Parenting isn’t a walk in the park and my kids are constantly keeping me on my toes. Lately, that’s even involved attempting pirouettes!
Well, to sharpen my toes even further, my son asked me this curly question today…“Why am I here?”
‘if your life is cloudy and you’re way off course,
you might have to go on faith for awhile,
but eventually you’ll learn that
every time you trust your internal navigation system,
you’ll end up closer to your right life.”
He was in trouble and he mumbled something about dying being easier than living so why bother? It wasn’t a completely dark question at the time…more of an observation. He’s 12 years old and this kind of question goes with the turf. He’s not unique. Indeed, I remember feeling much the same and my Dad saying: “Life wasn’t meant to be easy”.
However, this was actually part of a longer quote:
“Life is not meant to be easy, my child; but take courage: it can be delightful.”
― George Bernard Shaw
Anyway, in response to my son’s question my immediate response (which I didn’t share with him at the time) was that he wasn’t here to melt Halloween lollies in my new waffle maker, leaving a layer of sticky tar glued to the non-stick base. That he and his sister were not put on this planet to destroy everything within a 365 degree radius. Indeed, they could keep their sticky fingers all to themselves!!
Yet, I said nothing. Rather, I stared scrawling my frustrations down on paper the way we writers do. While I know that doesn’t achieve anything, at least venting on paper helps me feel better!
“You just can’t sit there and wait for people to give you that golden dream, you’ve got to get out there and make it happen for yourself”
Anyway, when I asked my kids what possessed them to put lollies in my waffle machine, they told me that they’d seen a u tuber melt a Barbie doll in a waffle machine. While I’m no fan of Barbie, melting Barbie in a waffle machine for fun seemed rather sadistic. You also have to wonder what the world is coming to when a video of someone with bad language melting Barbie in a waffle machine gets 2,418,875 views with 94,220 likes. Moreover, unlike some of the crazy stunts your kids might see on TV, there’s no mention of: “kids don’t try this at home”. These U tubers have hero status, yet no responsibility. No accountability.
So, I am grateful that I didn’t find Barbie stuck to my waffle machine instead of just the lollies. With a bit of boiling water and chipping away, the waffle machine is fine and the kids will need to be dead, before they’re allowed to stay home from school again.
Meanwhile, I still had to answer my son’s question: why am I here?
I told him that this was a question which philosophers, poets, sing writers, The Bible have all addressed for thousands of years. After all, it is the ultimate quest for each and every one of us to work out why we’re here. To find our purpose, our path, calling, direction…whatever you want to call it.
“There is no greater gift you can give or receive than to honor your calling. It’s why you were born. All how you become most truly alive.”
This needn’t be a selfish, navel-gazing process. It can also be about that person who really wants to make a difference, help others, change the world or has spiritual ideas but doesn’t know quite how or where to serve or give. After all, it’s particularly hard for the inspired visionary to live with their vision, without knowing how to execute it. Indeed, this anguish could cause these brightest of flames, to snuff themselves out.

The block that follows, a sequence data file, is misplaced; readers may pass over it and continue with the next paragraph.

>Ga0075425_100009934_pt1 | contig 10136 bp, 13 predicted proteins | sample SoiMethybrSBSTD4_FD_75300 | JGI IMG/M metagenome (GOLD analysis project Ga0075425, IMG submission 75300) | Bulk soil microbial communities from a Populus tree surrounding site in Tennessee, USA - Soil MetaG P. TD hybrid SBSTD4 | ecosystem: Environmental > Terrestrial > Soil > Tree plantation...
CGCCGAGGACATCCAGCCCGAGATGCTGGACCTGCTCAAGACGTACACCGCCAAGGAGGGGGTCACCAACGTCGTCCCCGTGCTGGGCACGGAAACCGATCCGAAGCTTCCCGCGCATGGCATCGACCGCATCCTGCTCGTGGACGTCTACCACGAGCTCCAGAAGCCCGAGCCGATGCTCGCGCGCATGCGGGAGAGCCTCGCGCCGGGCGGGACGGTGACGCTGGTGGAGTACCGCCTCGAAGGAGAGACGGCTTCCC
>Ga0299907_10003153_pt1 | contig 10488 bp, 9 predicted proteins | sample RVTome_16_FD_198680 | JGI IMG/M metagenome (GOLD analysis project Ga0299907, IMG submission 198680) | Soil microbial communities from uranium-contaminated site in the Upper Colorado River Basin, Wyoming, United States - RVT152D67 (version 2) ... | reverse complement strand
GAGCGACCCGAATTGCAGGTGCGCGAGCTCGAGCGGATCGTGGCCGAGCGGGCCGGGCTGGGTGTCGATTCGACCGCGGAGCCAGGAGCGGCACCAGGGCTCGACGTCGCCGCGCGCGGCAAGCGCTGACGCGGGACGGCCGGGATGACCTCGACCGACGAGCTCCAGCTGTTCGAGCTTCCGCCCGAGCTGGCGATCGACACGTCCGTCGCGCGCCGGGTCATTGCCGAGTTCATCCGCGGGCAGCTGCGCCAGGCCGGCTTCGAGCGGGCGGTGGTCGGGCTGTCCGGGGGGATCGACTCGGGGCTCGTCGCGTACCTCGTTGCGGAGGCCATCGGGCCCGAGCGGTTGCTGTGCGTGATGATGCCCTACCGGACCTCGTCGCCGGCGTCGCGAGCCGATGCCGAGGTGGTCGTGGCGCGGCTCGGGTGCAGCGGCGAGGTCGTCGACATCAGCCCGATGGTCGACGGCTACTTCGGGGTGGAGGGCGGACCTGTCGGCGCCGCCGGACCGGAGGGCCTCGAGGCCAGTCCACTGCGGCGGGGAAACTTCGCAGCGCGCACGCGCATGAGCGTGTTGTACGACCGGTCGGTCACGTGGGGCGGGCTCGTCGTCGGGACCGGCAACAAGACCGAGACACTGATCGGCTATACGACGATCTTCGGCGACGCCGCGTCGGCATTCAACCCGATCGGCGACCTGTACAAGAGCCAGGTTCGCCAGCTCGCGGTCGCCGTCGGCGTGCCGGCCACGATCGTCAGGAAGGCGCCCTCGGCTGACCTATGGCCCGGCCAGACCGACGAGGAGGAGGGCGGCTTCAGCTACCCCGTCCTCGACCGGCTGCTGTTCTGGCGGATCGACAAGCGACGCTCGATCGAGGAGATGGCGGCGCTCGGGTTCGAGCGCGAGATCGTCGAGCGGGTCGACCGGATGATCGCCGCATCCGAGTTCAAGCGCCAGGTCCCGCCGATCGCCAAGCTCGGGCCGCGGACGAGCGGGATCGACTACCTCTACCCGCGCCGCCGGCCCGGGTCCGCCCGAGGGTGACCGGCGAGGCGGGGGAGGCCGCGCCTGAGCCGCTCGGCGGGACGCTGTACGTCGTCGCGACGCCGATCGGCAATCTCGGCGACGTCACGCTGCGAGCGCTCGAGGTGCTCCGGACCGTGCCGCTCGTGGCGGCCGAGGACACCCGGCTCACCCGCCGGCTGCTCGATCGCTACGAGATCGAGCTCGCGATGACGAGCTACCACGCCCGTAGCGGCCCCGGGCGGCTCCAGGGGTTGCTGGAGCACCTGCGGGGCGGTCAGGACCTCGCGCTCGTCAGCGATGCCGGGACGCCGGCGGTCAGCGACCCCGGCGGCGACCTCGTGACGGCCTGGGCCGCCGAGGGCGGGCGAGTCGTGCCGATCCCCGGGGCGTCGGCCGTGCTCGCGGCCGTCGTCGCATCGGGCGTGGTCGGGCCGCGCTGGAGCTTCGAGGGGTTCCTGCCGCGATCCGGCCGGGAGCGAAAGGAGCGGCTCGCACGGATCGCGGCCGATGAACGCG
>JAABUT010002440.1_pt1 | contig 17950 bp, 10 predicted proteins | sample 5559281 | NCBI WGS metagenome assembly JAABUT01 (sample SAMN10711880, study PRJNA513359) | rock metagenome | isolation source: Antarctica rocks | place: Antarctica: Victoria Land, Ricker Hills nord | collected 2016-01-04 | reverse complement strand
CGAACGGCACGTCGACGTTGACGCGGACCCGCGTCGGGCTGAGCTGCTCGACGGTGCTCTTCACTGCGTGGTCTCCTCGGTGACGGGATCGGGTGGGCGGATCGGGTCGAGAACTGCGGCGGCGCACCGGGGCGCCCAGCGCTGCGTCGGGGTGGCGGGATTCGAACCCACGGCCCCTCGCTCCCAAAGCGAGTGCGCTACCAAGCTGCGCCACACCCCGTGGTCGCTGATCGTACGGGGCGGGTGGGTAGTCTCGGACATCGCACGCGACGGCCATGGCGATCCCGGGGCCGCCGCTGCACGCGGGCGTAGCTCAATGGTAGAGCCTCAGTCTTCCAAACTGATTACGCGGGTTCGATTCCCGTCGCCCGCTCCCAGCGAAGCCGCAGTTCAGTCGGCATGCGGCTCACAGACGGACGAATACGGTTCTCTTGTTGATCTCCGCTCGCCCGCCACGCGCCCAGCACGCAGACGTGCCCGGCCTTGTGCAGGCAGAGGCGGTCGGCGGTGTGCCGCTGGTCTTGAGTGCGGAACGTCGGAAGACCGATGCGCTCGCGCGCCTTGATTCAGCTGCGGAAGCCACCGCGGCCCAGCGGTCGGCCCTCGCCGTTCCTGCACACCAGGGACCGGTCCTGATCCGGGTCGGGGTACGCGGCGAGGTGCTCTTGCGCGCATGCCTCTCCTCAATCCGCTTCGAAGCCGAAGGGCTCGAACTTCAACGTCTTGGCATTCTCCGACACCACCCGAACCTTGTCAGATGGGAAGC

Anyway, to humour myself, I entered: “Why am I here?” into Google. I didn’t expect much, if anything, but Google has surprised me before and has delivered.
That’s was when I was reminded of the power of the personality quiz. These are not only great fun but I swear these quizes know me better than I know myself. Of course, you have to sort the wheat from the chaff too. I found this quiz on Who Are You Mean to Be? from Oprah Magazine http://www.oprah.com/omagazine/Who-Are-You-Meant-to-Be-Self-Assessment-Quiz_1 It showed great insight and no surprises one of my top scores was Striving to Be Creative. I’ve pasted it down below because it really made sense to me.
You are an artist: You came out of the womb with a paintbrush in your hand. Or maybe it was a flute or a castanet or a fountain pen to go with your poet’s imagination. The point is, you’re an original, and you know it. Even if you don’t have a singular gift, you’re drawn to the arts—anything creative, for that matter— and you have a unique way of looking at the world. Your need for depth and authenticity in relationships can lead to both great joy and profound sorrow, depending on whether others reciprocate. You don’t care so much about adapting to group or societal expectations; your independence and sharp intuition propel you on your own path.
What to watch out for: When fear of conformity overrides your creativity, you can assume the role of “outsider” or “orphan” and end up feeling alienated. You may even go so far as refusing to vote or pay taxes. This lone-wolf stance might be a defense against feeling vulnerable. Try to be aware that blaming others for your banishment, or pushing away those who want to get close, only makes things worse. Also, dramatizing your emotions can interfere with your creativity.
Looking ahead: As long as you genuinely express yourself, you feel like the person you were meant to be. How you do it is irrelevant. A chef or architect can be as much of an artist as a painter or sculptor. Many advertising and public relations executives are also highly imaginative. Beyond work, there are opportunities everywhere you look to coax out your inner artist: Design your own jewelry line, create an innovative blog, dream up a comic strip. Relationships are another avenue for self-expression.